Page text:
Data from: Phylogenetic divergences of the true bugs (Insecta: Hemiptera: Heteroptera), with emphasis on the aquatic lineages: the last piece of the aquatic insect jigsaw originated in the Late Permian/Early Triassic
Wang, Yan-hui et al. (2016), Data from: Phylogenetic divergences of the true bugs (Insecta: Hemiptera: Heteroptera), with emphasis on the aquatic lineages: the last piece of the aquatic insect jigsaw originated in the Late Permian/Early Triassic, Dryad, Dataset, https://doi.org/10.5061/dryad.1b0q8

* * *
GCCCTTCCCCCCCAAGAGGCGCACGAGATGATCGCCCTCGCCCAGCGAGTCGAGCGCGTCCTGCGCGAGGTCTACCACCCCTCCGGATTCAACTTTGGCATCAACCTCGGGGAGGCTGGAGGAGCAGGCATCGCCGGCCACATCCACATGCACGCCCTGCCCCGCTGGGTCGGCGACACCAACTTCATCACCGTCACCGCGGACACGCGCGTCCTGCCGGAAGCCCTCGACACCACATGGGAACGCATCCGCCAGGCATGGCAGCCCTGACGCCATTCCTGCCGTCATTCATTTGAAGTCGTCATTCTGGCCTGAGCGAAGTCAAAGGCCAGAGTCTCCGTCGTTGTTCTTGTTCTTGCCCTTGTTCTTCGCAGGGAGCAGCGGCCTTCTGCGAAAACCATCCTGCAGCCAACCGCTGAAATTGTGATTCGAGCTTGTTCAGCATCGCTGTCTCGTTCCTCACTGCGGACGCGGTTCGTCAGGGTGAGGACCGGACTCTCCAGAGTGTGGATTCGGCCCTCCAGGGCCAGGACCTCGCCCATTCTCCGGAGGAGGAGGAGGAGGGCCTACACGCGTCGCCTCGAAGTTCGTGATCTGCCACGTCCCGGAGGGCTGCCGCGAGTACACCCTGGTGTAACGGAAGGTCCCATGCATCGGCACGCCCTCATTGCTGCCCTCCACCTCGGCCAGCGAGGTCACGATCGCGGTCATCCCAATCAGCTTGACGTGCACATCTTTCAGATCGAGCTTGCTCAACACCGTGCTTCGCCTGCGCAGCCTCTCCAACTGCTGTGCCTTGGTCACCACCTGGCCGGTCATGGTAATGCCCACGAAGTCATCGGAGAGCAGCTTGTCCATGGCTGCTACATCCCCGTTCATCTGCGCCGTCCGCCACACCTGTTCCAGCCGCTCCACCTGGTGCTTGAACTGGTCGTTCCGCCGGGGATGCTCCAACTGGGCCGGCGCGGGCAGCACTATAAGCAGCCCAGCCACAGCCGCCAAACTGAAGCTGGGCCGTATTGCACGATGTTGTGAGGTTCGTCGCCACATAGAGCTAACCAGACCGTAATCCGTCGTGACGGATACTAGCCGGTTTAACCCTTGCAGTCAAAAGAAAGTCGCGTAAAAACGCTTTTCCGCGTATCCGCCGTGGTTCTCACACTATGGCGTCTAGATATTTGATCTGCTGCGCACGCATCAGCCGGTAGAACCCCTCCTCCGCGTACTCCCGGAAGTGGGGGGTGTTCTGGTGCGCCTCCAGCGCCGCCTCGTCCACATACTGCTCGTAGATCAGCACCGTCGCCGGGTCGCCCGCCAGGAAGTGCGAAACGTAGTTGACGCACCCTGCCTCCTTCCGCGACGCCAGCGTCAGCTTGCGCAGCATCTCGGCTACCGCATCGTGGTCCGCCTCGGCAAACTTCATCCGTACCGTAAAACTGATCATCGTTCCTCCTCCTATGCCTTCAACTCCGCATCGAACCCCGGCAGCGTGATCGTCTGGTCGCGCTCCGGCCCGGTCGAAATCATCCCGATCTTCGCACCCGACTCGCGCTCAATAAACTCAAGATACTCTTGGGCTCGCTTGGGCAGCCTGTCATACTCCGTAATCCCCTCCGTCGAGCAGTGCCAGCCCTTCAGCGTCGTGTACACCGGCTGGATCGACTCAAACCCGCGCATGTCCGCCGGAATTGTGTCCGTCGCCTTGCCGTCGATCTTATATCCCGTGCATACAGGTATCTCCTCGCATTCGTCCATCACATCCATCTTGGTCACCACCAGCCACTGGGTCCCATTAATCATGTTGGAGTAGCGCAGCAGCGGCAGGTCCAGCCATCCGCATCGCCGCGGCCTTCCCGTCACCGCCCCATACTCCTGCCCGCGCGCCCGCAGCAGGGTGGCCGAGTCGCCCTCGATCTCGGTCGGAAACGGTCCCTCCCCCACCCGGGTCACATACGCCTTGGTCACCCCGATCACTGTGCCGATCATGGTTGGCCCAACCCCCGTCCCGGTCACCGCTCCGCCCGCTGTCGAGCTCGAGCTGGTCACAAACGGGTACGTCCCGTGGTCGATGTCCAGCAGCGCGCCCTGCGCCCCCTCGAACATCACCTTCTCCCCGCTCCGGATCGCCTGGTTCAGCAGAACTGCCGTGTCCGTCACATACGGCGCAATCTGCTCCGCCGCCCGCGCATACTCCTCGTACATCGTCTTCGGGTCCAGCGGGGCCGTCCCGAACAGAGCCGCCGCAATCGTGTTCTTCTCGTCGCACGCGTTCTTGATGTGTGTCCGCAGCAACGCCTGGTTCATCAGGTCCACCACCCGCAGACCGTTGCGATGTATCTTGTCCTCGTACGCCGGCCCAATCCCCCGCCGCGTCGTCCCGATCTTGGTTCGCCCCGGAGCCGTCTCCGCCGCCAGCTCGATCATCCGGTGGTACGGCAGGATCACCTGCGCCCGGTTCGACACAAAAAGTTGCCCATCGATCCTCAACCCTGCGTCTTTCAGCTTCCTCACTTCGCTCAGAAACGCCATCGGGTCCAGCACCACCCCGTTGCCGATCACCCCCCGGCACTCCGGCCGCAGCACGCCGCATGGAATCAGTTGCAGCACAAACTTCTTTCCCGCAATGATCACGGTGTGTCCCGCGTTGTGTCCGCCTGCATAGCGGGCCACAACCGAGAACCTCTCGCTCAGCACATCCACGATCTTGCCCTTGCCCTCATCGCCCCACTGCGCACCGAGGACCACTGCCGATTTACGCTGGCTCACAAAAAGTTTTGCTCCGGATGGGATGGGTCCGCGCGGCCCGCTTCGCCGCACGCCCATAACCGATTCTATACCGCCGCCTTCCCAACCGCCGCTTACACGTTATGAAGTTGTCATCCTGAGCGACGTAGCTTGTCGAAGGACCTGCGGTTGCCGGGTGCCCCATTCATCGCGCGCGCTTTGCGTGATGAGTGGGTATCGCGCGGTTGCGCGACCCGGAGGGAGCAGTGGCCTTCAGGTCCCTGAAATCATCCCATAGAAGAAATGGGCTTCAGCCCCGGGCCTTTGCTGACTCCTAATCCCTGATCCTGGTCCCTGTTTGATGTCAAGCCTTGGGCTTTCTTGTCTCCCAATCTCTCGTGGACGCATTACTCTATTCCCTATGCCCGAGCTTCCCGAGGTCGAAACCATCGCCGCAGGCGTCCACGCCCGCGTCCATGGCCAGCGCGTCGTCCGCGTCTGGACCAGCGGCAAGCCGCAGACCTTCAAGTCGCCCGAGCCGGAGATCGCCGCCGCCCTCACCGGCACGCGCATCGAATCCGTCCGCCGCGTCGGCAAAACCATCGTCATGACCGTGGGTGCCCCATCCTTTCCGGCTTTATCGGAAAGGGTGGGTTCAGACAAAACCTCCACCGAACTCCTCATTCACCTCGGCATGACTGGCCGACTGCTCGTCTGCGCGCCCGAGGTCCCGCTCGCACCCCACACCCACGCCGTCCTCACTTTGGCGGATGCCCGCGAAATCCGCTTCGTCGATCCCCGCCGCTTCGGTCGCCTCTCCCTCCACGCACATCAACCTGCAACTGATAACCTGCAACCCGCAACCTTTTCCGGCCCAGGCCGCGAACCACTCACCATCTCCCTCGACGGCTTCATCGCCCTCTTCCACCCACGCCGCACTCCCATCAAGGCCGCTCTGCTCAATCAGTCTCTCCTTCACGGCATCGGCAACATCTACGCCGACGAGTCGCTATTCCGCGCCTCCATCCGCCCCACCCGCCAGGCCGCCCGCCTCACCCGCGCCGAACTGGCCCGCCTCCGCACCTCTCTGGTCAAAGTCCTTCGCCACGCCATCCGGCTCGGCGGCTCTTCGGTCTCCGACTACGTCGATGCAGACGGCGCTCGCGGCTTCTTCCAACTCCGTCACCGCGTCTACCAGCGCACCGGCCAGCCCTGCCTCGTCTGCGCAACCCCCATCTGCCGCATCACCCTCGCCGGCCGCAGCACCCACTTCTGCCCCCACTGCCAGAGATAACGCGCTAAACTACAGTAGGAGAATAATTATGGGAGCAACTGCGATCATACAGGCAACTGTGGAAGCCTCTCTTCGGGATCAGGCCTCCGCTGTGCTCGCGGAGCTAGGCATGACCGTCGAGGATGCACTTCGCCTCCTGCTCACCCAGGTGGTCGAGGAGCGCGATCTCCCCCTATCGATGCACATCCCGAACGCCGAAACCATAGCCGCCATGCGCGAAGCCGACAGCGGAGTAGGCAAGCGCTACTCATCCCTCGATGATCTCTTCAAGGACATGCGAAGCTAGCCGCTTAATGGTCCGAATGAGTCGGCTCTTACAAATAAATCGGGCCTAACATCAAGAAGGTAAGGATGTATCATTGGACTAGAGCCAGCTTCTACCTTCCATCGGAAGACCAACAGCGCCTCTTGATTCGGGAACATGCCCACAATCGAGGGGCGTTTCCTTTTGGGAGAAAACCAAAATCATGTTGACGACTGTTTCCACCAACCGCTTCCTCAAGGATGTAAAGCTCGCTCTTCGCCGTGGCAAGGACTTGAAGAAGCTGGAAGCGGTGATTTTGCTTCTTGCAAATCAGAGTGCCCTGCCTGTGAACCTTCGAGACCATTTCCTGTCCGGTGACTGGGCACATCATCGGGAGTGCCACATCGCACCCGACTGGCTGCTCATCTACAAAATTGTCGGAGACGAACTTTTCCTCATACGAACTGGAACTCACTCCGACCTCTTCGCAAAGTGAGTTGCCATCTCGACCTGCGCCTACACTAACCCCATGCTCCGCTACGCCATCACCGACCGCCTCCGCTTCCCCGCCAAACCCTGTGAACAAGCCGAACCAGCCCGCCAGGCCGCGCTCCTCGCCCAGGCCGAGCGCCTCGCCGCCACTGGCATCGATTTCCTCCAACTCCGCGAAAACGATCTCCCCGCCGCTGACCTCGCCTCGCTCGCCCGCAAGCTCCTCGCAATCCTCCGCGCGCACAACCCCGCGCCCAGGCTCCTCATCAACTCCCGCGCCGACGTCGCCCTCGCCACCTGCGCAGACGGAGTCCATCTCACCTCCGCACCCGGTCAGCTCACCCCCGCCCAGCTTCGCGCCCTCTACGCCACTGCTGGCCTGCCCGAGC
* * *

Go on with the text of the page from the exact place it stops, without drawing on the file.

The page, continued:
Heteroptera are among the most diverse hemimetabolous insects. Seven infraorders have been recognized within this suborder of Hemiptera. Apart from the well-established sister-group relationship between Cimicomorpha and Pentatomomorpha (= Terheteroptera), the two terminal lineages, the relationships among the other five infraorders are still controversial, of which three (Gerromorpha, Nepomorpha and Leptopodomorpha) are intimately connected to aquatic environments. However, the various and often conflicting available phylogeny hypotheses do not offer a clear background for a connection between diversification and palaeoenvironments. In this study, a molecular data set representing 79 taxa and 10 149 homologous sites is used to infer the phylogenetic relationships within Heteroptera. Bayesian inference, maximum-likelihood and maximum parsimony analyses were employed. The results of phylogenetic inferences largely confirm the widely accepted phylogenetic context. Estimation of the divergence time based on the phylogenetic results revealed that Gerromorpha, Nepomorpha and Leptopodomorpha originated successively during the period from the Late Permian to Early Triassic (269–246 Ma). This timescale is consistent with the origin and radiation time of various aquatic holometabolans. Our results indicate that the aquatic and semi-aquatic true bugs evolved under environmental conditions of high air temperature and humidity in an evolutionary scenario similar to that of the aquatic holometabolans.